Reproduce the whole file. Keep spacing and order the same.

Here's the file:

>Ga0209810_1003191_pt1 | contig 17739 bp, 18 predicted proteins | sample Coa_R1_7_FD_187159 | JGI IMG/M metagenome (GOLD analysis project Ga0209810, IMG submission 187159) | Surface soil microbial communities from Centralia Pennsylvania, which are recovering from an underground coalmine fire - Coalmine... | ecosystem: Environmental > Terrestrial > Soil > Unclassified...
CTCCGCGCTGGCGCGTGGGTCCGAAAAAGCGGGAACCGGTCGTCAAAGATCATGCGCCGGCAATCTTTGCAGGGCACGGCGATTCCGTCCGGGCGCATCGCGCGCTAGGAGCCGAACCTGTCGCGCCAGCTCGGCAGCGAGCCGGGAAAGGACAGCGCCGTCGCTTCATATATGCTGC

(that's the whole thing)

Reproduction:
>Ga0209810_1003191_pt1 | contig 17739 bp, 18 predicted proteins | sample Coa_R1_7_FD_187159 | JGI IMG/M metagenome (GOLD analysis project Ga0209810, IMG submission 187159) | Surface soil microbial communities from Centralia Pennsylvania, which are recovering from an underground coalmine fire - Coalmine... | ecosystem: Environmental > Terrestrial > Soil > Unclassified...
CTCCGCGCTGGCGCGTGGGTCCGAAAAAGCGGGAACCGGTCGTCAAAGATCATGCGCCGGCAATCTTTGCAGGGCACGGCGATTCCGTCCGGGCGCATCGCGCGCTAGGAGCCGAACCTGTCGCGCCAGCTCGGCAGCGAGCCGGGAAAGGACAGCGCCGTCGCTTCATATATGCTGC